President Trump, who has been arguing the Fed's policies are unfair to him, was quick to attack.
President Trump has been vocal about his criticism about the way Federal Reserve Chairman Jerome Powell has doled out little-to-no interest rate cuts, and he was quick to complain again on Wednesday after the Fed announced a rate cut half of what markets were hoping for.
“No ‘guts,’ no sense, no vision,” Trump tweeted after the announcement.
This is the problem with a centrally managed economy, like the we get with the Federal Reserve Bank. When the economic growth they measure slows down, they go to easy money, but when it's growing they need to crank some of that extra money they created back in and raise rates. If rates are already effectively zero, there's no room to lower them if they need to. The economy is in good shape now, so their tendency was to raise rates.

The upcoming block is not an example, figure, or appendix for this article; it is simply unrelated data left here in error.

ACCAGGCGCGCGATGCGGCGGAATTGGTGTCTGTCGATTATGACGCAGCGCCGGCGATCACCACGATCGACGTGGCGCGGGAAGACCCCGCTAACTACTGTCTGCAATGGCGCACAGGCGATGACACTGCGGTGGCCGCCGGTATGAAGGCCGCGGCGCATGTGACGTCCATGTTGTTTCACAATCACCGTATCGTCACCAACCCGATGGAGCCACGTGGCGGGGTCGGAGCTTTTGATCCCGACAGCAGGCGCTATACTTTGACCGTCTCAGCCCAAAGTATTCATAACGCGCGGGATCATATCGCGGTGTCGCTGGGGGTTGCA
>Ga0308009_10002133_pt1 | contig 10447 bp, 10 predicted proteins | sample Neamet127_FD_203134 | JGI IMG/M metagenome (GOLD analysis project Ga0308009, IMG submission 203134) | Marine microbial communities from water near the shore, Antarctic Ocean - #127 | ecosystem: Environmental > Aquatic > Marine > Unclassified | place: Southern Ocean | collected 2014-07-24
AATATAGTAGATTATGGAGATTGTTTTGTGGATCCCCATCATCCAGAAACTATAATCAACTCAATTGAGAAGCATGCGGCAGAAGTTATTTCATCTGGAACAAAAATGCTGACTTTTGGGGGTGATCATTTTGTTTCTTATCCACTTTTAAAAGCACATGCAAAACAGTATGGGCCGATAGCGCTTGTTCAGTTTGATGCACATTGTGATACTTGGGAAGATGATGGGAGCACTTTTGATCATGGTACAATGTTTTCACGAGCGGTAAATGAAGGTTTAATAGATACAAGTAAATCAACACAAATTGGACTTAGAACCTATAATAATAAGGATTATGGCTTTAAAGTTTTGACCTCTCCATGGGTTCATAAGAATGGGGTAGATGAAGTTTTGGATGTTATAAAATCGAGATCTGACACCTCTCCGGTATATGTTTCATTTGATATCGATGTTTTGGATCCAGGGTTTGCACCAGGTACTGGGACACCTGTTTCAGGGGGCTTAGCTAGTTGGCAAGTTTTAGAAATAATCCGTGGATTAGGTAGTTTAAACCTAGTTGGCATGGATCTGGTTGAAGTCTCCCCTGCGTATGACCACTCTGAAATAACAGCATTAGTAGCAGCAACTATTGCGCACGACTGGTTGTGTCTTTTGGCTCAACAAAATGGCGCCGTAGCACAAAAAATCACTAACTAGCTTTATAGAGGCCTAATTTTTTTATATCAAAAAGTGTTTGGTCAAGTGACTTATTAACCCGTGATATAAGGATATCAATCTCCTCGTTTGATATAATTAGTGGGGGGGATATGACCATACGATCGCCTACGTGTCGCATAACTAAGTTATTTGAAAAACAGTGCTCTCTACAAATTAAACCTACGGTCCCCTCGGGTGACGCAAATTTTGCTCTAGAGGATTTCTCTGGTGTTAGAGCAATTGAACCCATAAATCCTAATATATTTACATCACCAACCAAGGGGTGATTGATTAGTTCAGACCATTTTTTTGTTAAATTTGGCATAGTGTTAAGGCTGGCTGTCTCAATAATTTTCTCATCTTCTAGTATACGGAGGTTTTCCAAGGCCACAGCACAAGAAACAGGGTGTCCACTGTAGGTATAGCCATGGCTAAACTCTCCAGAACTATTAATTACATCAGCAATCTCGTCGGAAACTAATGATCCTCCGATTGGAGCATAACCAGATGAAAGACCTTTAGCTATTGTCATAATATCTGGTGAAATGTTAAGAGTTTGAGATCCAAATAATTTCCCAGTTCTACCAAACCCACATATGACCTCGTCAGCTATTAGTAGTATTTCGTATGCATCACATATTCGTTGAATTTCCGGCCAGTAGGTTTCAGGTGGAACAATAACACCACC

It is unfair to Trump that the Fed dumped trillions of dollars of economic stimulus into the economy from 2008 through 2016 helping Obama but now not helping Trump. That unfairness isn't because of anything about Trump; it's what the Fed has to do to function properly.
David Asman, co-anchor of Fox Business channel's program “Bulls & Bears,” made this observation:
“He’s worried that with Europe and Japan issues $16 trillion worth of negative interest rate bonds, our rates have to come down more to make our exports more competitive,” Asman said. “He’s got a point that the Fed has an important role in maintaining the dollar’s parity against foreign currencies.”He has a point about negative interest rate bonds being issued widely around the world. When bond buyers would rather lose money by buying a bond than stick the money in a vault, it means they consider losing money on the bond to be the best thing they can do with that that money. For individuals, the choice is to buy a bond or some instrument that guarantees you will lose money or put your cash in your safe, your mattress, or in a waterproofed pipe in your back yard. Which is the least risky option? None of the above, buy silver coins?
We live in exceptionally unusual financial times, historically speaking. The world seems on the precipice of something.